Clear The Air News Tobacco Blog Rotating Header Image

Former minister’s ties to tobacco industry hurting Ottawa’s anti-smoking work

42-17177519Last updated: May 6, 2010

Source: The Globe and Mail Canada

Led by Barbara McDougall, until recently a director of Imperial Tobacco, federal agency is increasingly being ostracized by health groups worldwide
A Canadian government development agency is increasingly being ostracized by health and tobacco-control organizations around the world who feel it has been tainted by the tobacco-industry links of its chair, former Conservative cabinet minister Barbara McDougall.

The International Development Research Centre manages international projects to discourage smoking in the developing world, but many of the groups it deals with on those initiatives are cutting ties and refusing IDRC money because Ms. McDougall was until recently a member of Imperial Tobacco’s board of directors.

Ms. McDougall’s term on Imperial Tobacco’s board ended on March 31 – but the movement to cut ties with the IDRC’s tobacco programs goes on.

It started a month ago, when the Bill and Melinda Gates Foundation pulled a $5.2-million grant for the IDRC’s tobacco-control programs in Africa.

Now, an Australian tobacco-control conference to be held in Sydney this fall has turned down the IDRC’s money, announcing it has refused a sponsor with a “tobacco link.” The Lancet, one of the world’s most respected medical journals, has revoked a request for the agency to help fund a special issue on chronic diseases. And the World Health Organization asked two IDRC representatives to withdraw from a tobacco-control conference in Ghana two weeks ago.

The movement threatens the Canadian agency’s ability to continue tobacco-control work in the developing world, not because the agency will pull out but because groups around the world increasingly won’t touch it, or its money.

On Thursday, Open Medicine, a Canadian medical journal, published an editorial calling on Ms. McDougall to resign from the agency’s board.

It’s an unusual position for the IDRC, long a respected arms-length government agency. Tobacco control is a small part, less than 1 per cent, of its research work.

“IDRC fervently hopes that anti-tobacco groups will be able to work together with IDRC on the vital issue of tobacco control in the future, as we have done in the past,” Angela Prokopiak, the agency’s communications director, said in an e-mail.

Ms. McDougall, who served in several cabinet posts under prime minister Brian Mulroney, including foreign affairs minister, was appointed by Stephen Harper’s cabinet to the agency’s board in 2007, and became chair later that year. She left Imperial’s board a month ago, and her colleagues on the IDRC board have rallied around her performance as chair.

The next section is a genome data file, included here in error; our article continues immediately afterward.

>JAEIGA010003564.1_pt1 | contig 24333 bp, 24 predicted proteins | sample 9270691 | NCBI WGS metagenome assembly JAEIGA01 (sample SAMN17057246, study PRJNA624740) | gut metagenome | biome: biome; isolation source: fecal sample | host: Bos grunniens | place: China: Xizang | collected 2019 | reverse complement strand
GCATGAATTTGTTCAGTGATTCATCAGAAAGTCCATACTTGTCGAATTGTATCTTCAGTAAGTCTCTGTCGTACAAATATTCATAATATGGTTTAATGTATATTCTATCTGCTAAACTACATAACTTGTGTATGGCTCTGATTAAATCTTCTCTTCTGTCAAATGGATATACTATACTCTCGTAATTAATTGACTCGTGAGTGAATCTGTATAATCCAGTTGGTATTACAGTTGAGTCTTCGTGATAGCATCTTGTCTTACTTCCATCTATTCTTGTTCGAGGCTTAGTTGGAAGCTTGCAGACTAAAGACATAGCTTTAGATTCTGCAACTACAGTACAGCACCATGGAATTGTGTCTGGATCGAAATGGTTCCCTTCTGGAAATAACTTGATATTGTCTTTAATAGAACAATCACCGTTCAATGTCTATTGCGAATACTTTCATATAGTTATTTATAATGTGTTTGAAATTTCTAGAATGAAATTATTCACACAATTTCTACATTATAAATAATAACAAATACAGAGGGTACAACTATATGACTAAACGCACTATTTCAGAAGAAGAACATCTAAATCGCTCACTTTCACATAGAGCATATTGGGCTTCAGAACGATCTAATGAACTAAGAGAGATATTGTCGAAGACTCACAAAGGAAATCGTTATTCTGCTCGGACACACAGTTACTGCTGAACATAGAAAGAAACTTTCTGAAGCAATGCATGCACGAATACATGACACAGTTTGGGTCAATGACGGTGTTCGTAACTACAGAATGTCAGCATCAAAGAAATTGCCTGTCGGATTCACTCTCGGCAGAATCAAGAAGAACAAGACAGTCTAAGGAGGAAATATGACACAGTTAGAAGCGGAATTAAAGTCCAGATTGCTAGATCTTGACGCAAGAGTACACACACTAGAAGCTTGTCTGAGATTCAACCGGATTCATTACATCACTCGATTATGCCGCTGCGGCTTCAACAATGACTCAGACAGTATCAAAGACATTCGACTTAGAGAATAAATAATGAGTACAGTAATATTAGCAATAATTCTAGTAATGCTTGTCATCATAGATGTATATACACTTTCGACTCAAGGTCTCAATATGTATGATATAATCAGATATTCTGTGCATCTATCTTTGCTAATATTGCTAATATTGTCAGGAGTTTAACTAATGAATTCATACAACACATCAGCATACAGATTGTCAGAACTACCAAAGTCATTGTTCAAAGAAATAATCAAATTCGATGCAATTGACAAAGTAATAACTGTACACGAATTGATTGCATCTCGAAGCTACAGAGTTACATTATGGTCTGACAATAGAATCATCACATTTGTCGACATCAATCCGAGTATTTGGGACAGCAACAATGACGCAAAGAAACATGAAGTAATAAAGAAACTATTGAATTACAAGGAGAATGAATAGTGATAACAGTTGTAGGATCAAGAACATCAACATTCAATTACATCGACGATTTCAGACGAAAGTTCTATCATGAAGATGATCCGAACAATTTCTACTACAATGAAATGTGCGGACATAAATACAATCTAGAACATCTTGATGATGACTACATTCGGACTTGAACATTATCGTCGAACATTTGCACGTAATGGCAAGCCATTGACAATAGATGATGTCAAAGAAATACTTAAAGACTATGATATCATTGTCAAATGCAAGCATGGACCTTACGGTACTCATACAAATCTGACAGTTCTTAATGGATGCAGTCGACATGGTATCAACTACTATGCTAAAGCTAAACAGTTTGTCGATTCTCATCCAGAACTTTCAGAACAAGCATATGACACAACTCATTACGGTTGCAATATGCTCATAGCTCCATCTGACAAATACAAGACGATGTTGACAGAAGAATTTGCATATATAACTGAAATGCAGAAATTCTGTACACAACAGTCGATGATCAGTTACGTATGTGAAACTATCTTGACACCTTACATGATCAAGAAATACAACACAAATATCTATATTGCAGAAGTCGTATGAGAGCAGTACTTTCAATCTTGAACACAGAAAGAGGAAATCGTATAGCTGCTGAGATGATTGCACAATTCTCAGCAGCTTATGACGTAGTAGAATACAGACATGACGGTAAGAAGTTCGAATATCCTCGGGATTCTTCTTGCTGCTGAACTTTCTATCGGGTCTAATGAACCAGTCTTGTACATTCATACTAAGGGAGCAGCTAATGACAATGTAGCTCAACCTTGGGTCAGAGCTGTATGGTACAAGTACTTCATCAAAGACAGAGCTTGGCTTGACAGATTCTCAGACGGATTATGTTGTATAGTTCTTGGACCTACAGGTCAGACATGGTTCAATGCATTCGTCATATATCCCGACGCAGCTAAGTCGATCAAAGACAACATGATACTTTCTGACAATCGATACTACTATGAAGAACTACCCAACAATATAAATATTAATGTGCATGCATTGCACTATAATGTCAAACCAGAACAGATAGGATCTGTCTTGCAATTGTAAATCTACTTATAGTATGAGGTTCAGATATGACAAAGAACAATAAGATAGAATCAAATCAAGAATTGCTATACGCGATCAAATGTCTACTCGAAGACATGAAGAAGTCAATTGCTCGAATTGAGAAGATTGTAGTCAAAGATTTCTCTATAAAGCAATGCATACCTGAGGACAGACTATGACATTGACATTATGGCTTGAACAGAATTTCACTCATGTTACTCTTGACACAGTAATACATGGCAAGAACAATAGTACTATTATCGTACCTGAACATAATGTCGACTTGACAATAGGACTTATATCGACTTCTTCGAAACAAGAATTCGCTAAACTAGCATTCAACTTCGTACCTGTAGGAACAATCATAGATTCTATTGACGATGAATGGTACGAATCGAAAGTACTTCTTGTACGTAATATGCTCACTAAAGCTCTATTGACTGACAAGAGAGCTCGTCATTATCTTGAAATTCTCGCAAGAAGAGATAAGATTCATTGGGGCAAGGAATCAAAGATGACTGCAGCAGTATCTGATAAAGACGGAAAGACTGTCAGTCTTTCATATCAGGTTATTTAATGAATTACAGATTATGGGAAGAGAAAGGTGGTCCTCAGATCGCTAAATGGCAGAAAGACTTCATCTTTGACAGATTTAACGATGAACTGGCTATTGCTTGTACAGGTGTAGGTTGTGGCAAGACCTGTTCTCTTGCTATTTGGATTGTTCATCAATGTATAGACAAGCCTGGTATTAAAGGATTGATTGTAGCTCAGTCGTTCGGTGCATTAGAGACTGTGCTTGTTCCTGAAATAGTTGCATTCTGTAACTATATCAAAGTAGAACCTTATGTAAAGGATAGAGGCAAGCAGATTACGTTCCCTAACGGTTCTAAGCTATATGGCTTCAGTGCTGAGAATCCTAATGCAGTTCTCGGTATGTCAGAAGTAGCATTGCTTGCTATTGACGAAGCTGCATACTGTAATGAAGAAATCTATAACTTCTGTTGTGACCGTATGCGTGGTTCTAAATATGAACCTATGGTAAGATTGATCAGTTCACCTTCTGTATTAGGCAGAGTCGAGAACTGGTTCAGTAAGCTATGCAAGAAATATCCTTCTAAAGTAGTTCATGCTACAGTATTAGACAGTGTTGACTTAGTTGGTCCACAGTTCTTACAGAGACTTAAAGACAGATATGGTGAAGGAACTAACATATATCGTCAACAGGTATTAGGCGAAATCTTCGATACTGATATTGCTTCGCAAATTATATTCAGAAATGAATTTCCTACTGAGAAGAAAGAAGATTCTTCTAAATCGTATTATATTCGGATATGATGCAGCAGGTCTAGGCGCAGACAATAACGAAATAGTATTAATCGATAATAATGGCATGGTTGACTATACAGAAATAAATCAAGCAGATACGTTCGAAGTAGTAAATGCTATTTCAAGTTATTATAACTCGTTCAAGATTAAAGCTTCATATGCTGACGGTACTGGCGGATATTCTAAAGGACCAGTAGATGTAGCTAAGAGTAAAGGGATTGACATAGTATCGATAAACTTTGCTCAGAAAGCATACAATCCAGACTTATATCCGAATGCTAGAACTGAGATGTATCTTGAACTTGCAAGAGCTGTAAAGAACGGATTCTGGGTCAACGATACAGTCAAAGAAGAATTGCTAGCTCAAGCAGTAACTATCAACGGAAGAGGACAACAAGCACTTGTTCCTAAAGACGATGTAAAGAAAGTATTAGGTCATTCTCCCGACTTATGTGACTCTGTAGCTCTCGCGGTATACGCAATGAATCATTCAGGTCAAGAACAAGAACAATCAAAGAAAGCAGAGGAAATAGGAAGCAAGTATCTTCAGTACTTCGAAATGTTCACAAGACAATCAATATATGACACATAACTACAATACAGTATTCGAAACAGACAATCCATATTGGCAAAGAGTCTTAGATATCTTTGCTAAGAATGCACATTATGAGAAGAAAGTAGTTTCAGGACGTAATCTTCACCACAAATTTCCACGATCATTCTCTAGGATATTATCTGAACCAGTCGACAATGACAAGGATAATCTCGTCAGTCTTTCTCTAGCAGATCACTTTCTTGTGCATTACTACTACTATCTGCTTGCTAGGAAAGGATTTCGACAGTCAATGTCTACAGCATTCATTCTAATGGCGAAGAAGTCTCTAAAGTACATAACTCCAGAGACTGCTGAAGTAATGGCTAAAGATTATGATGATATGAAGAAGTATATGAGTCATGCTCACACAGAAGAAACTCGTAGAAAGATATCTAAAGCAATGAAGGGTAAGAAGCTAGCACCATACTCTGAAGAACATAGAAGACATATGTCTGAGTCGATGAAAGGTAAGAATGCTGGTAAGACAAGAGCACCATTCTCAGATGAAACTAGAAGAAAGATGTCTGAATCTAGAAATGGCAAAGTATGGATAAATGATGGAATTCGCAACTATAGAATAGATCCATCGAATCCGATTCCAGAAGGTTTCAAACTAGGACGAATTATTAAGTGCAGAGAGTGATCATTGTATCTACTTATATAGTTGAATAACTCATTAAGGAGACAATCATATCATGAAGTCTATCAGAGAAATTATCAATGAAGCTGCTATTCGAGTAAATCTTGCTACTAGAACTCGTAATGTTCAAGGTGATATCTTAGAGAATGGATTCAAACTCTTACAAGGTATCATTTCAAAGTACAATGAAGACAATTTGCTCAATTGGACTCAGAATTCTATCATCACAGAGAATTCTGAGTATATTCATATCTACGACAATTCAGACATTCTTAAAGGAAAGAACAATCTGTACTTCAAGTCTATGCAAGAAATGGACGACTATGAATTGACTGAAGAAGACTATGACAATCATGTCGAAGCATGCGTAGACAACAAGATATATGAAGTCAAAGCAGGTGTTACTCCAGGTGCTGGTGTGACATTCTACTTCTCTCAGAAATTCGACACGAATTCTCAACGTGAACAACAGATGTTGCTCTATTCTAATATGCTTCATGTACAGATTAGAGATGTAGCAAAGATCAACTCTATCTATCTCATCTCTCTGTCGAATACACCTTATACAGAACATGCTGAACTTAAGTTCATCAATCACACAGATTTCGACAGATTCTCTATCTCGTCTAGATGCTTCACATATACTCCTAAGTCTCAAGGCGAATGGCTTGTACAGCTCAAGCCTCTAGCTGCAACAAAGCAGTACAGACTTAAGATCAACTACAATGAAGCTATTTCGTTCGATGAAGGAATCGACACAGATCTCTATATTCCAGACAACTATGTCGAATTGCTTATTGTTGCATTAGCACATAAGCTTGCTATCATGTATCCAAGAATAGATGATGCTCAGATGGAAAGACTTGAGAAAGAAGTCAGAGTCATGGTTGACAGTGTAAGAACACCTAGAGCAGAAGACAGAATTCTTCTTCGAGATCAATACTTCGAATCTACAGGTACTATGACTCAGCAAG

Health and anti-tobacco organizations are extremely sensitive to ties with the tobacco industry, fearing efforts to influence research and policy. The World Health Organization has stated “the industry has and will continue to interfere in implementation of effective tobacco control.”

In 2004, Canada ratified the international Framework Convention on Tobacco Control, which requires governments to protect tobacco-control policy from the industry, and in 2008 – after Ms. McDougall’s appointment – Canada agreed to guidelines that state that people with tobacco industry ties won’t be appointed to boards of agencies that deal with tobacco-control policy.

A big part of the problem, according to Cynthia Callard, executive director of Physicians for a Smoke-Free Canada, is that neither the IDRC nor the Canadian  government responded to letters in March by acknowledging there was a conflict. “They didn’t say, ‘Oops. It won’t happen again,'” she said.

In statements over the past two weeks, however, the agency has promised to ask board members about tobacco-related activities and ensure compliance with the international convention.

Ms. Callard said she never saw any sign the IDRC’s tobacco-control work was tainted but in the eyes of organizations abroad, it’s now an agency headed by a tobacco-company insider. She insisted the agency’s tobacco programs are important ones, but argued that to save them, they might have to be transferred to some other agency, at least for a few years.

Leave a Reply

Your email address will not be published. Required fields are marked *

You may use these HTML tags and attributes: <a href="" title=""> <abbr title=""> <acronym title=""> <b> <blockquote cite=""> <cite> <code> <del datetime=""> <em> <i> <q cite=""> <s> <strike> <strong>